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CentOS (and other Linux machines) to Act as a Router

By default, if you have two or more network interfaces in CentOS, they do not know each other until you introduce and connect them together.
 
To connect two network interfaces to forward packets back and forth, here are the two commands to use:
 
Step 1:
Open up the Linux terminal.
 
Step 2:
If you have a STATIC IP address on the network interface that connects to the Internet/External network, use the following command:
iptables -t nat -A POSTROUTING -s <internal-network-address>/<mask> -j SNAT –to-source <interface-address-that-connects-to-internet-or-external-network>
 
For example,
iptables -t nat -A POSTROUTING -s 192.168.102.0/24 -j SNAT –to-source 192.168.101.142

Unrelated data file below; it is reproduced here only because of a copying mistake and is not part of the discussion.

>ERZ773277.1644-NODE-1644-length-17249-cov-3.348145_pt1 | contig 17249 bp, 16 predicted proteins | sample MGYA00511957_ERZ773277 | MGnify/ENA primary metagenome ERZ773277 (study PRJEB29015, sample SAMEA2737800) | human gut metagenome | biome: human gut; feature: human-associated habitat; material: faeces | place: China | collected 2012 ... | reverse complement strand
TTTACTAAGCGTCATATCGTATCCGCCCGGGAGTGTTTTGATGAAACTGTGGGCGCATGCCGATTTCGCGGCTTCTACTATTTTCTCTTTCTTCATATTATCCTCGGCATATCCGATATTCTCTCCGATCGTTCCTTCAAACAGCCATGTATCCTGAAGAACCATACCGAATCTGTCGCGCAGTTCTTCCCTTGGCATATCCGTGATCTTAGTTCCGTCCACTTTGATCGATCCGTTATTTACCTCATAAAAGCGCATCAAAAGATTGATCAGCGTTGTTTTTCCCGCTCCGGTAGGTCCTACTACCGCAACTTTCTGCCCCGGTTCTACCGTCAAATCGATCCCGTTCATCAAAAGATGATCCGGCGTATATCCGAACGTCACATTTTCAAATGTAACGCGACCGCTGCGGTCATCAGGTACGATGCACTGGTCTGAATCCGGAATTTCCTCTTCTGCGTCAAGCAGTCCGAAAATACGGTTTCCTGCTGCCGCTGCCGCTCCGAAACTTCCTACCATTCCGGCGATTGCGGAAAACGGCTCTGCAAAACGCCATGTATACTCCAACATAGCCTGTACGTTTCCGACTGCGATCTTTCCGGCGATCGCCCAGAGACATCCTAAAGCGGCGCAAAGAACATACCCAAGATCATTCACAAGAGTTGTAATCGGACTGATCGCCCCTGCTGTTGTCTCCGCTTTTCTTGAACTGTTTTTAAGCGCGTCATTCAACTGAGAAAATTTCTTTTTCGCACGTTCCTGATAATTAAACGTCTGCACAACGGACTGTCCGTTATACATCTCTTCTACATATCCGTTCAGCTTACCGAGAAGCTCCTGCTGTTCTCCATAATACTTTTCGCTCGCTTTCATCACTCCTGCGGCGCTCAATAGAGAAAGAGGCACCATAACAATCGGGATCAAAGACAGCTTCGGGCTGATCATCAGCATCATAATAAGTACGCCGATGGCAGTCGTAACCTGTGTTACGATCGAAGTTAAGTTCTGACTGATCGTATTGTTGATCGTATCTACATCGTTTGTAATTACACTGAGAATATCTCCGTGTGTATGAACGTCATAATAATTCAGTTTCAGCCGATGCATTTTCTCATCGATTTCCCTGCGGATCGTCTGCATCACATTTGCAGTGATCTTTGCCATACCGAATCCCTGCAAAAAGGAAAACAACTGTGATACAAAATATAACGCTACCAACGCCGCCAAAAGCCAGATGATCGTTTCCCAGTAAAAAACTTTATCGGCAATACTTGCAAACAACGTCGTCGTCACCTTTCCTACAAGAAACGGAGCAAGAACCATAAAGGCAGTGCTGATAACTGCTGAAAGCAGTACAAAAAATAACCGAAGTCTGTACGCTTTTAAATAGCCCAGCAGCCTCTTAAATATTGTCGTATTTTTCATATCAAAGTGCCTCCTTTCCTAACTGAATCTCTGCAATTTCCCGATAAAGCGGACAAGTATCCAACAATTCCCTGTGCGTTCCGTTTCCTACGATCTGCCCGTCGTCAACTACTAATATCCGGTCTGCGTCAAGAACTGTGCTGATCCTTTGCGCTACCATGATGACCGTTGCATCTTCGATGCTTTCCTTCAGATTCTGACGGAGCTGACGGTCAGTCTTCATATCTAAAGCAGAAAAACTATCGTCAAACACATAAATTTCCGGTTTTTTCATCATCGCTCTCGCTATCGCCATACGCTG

If you are NOT using a static IP address on the network interface that connects to the Internet/External network, use this command:
iptables -t nat -A POSTROUTING -s <internal-network-address>/<mask> -j MASQUERADE
 
For example,
iptables -t nat -A POSTROUTING -s 192.168.102.0/24 -j MASQUERADE
 
Step 3:
The next command is to save the iptables rule so that when you reboot next time, the iptable rule will still applies.
To save the iptables rule:
iptables-saves
 
Lastly, try to test ping from the internal network to the interface address that connects to the internet or external network. You should see ping replying from that interface address.